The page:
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ASU dance alum joins renowned NYC dance company

J. Bouey hopes to use position to inspire change in the dance world

May 23, 2019

When J. Bouey took their first dance class as a teenager in south Phoenix, they just wanted to be a stronger captain for their little-known high school step team. Now, after years of doubts and difficulties, the Arizona State University alum is joining the Bill T. Jones/Arnie Zane Company in New York City, one of the most renowned and innovative dance groups in the world.

“I started taking dance classes at 15 and never thought I could be a professional dancer back then,” Bouey said. “I created backup plans during every stage of my dance education, picking up skills that serve me well to this day but served as a safety net in case my fears of failure manifested.” Photo of ASU dance alum J. Bouey ASU dance alum J. Bouey. Photo by Malcolm-X Betts Download Full Image

When Bouey chose to attend the School of Film, Dance and Theatre in ASU’s Herberger Institute for Design and the Arts, they majored in dance education even though they really wanted to focus on dance performance. But then, a postmodern contemporary dance course professor told Bouey they could make it as a professional dancer.

“This truly broke this glass ceiling I believed was above me and my dreams of dancing in the companies I admired, like Bill T. Jones/Arnie Zane Company,” Bouey said.

With one year of college left, Bouey changed their major from dance education to dance and filled the following year with technique classes to prepare for the rigor of what they assumed New York City and company life would require. Bouey said their time at ASU also helped them craft their artistic voice and the questions they wanted to explore.

“After graduating and engaging with the dance community in New York City, I learned that we were asked to be deeply interrogative artists while many other programs were teaching students to simply follow directions,” Bouey said. “The dance world is evolving to be more in line with what the School of Film, Dance and Theatre is teaching.”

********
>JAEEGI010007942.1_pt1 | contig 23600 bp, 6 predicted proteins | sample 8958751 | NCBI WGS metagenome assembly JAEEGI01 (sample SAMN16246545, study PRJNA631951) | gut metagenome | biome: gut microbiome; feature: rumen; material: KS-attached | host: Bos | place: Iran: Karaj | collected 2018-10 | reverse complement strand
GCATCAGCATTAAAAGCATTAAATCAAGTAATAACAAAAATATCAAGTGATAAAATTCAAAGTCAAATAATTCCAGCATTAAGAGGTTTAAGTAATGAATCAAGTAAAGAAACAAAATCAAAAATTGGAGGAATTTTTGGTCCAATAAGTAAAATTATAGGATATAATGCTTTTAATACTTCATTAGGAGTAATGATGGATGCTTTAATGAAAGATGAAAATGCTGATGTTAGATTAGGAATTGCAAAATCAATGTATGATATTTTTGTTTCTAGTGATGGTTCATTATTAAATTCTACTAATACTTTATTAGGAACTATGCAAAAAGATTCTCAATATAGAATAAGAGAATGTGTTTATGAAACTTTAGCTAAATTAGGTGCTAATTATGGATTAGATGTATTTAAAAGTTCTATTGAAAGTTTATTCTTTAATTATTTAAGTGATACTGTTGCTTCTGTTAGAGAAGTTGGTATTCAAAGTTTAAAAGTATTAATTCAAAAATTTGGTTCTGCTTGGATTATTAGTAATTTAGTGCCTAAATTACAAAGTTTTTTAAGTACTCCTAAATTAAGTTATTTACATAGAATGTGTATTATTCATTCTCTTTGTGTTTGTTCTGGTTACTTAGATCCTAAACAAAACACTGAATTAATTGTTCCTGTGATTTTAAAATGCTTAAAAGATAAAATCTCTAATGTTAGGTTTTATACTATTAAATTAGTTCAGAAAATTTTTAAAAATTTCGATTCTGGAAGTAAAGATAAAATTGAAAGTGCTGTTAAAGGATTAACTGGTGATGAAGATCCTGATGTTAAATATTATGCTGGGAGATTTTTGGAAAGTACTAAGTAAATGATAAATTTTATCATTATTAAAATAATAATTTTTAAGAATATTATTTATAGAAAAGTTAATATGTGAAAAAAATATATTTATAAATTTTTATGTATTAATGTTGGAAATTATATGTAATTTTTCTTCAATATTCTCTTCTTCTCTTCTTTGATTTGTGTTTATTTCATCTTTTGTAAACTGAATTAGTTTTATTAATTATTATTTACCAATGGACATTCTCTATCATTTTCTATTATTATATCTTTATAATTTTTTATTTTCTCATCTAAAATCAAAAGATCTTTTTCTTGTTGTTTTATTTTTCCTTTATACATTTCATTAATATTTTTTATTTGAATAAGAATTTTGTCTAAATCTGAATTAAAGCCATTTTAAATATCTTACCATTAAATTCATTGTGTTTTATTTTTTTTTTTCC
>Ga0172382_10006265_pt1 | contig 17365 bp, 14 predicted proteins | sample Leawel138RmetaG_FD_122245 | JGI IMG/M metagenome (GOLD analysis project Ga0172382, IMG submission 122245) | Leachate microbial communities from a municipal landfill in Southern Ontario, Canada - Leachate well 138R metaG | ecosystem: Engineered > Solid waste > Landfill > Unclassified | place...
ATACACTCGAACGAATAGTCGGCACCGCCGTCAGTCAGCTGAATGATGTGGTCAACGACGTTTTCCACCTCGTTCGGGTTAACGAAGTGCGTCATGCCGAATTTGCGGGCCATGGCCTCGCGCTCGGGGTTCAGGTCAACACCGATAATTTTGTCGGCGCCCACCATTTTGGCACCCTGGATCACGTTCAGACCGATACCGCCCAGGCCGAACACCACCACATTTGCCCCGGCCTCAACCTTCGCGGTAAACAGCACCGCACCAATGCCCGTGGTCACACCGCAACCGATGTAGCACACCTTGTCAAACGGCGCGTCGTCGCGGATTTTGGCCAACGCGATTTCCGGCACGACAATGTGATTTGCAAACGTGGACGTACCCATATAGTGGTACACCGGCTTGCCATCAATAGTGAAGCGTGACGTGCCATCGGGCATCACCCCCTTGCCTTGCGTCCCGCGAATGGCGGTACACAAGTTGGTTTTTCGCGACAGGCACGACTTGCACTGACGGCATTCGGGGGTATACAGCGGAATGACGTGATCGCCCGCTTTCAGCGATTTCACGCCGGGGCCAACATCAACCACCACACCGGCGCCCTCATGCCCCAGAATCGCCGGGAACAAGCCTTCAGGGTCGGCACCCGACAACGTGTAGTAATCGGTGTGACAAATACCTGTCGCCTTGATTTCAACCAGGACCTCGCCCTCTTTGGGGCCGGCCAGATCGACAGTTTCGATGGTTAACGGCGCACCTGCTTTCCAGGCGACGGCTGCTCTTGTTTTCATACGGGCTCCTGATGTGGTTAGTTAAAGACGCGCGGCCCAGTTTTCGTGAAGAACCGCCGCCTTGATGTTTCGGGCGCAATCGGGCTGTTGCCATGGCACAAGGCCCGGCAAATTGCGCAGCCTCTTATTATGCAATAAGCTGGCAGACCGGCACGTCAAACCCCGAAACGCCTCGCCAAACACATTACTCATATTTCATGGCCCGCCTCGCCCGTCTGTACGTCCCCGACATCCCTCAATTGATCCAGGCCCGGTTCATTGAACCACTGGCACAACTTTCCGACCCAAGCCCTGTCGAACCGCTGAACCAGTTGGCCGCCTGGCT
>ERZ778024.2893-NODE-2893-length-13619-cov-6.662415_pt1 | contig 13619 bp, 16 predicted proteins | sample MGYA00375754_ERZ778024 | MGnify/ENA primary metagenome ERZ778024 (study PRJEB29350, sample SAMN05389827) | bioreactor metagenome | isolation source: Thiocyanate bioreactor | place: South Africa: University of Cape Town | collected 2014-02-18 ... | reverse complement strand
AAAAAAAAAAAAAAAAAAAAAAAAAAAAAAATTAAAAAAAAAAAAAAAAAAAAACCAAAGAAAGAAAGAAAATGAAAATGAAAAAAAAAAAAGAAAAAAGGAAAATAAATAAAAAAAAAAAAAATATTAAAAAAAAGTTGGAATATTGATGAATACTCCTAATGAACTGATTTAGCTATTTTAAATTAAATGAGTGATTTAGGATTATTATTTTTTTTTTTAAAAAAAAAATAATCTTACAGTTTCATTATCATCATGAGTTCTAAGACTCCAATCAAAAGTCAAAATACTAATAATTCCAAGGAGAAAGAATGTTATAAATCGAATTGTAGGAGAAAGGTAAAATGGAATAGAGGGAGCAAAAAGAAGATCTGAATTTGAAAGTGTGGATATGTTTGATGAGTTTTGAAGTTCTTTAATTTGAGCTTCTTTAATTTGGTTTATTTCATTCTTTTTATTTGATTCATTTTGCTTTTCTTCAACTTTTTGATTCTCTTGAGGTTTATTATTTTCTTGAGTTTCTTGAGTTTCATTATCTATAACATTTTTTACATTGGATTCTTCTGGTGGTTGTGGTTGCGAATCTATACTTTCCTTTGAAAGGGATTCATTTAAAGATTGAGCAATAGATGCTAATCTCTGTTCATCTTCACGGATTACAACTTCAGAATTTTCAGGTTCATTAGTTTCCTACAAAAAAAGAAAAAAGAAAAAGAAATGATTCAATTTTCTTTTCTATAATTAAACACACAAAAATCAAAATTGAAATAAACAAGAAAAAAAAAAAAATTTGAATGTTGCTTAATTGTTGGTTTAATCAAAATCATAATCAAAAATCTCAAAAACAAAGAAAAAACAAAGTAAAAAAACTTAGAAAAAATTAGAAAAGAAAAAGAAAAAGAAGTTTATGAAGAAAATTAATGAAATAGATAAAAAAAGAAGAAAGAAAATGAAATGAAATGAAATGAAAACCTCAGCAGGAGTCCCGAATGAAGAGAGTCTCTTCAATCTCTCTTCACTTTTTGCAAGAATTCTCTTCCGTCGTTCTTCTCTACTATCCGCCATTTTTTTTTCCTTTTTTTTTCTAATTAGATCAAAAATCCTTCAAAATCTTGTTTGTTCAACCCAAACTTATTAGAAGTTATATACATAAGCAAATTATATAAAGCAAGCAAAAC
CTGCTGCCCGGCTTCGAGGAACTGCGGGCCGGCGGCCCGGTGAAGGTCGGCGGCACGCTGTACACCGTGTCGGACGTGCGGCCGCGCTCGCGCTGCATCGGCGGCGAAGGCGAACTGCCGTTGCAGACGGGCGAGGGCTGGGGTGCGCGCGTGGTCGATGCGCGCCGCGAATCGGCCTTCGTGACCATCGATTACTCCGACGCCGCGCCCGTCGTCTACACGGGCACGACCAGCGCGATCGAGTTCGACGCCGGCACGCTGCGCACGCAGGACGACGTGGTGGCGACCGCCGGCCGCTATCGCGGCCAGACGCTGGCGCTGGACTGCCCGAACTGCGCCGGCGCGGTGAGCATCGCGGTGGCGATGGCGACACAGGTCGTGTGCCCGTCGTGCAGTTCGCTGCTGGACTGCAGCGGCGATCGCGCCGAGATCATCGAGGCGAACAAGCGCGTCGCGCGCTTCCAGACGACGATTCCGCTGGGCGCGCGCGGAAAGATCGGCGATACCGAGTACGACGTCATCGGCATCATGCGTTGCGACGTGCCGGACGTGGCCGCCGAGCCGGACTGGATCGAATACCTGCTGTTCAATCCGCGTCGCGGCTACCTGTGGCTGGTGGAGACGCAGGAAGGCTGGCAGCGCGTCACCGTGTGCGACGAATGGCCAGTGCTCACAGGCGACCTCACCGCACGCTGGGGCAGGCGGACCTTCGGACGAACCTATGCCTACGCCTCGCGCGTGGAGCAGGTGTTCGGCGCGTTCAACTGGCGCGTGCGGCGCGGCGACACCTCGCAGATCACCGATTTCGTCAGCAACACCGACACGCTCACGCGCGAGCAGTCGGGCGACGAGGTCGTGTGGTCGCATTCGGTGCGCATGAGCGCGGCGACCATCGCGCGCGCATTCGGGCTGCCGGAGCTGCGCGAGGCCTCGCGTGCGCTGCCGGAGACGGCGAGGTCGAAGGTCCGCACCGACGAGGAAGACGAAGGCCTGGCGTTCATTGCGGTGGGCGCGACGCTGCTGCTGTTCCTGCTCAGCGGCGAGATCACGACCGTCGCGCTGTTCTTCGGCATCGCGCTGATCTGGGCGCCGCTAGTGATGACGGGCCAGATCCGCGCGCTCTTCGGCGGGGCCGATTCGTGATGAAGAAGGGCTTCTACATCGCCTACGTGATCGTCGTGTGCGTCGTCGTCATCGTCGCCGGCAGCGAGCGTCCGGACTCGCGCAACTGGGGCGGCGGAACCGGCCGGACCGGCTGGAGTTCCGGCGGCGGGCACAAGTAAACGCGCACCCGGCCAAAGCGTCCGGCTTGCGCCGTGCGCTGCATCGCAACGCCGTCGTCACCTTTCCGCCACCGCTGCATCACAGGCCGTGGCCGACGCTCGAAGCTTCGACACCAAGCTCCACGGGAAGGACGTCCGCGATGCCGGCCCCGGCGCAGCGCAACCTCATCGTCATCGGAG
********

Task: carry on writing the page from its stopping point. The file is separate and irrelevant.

Photo of ASU dance alum J. Bouey dancing

ASU dance alum J Bouey (left). Photo by Maria Baranova

Since graduating in 2014, Bouey has been living the life of a freelance dancer — auditioning for companies and projects, dancing within companies and with choreographers, creating their own work, teaching and founding and co-hosting the Dance Union Podcast, which explores the challenges of life as a dancer and provides tips and resources.

“I’ve been very fortunate to be able to keep all of my revenue coming from dance and creative projects since moving to New York,” Bouey said.

The dance life has not been easy for Bouey, which is one reason why joining the Bill T. Jones/Arnie Zane means so much.  

“I am a black person from South Central Los Angeles who went to high school on the south side of Phoenix,” said Bouey, who helped pay for school and living expenses at ASU by working at the IHOP that used to be across the street from ASU Gammage. “My family and I battled poverty throughout my dance training, and it was always apparent to me how money/wealth, race and class, among many other marginalizing identities, gave some access to dance training and left many of my friends and classmates outside of the studios. We had fears of not ‘making it’ after college because we spent our time outside of class working instead of networking, training and traveling. This company position with BTJ/AZ means that the work that systemic oppression required me to do to succeed has placed me in a position where my voice might be heard better.”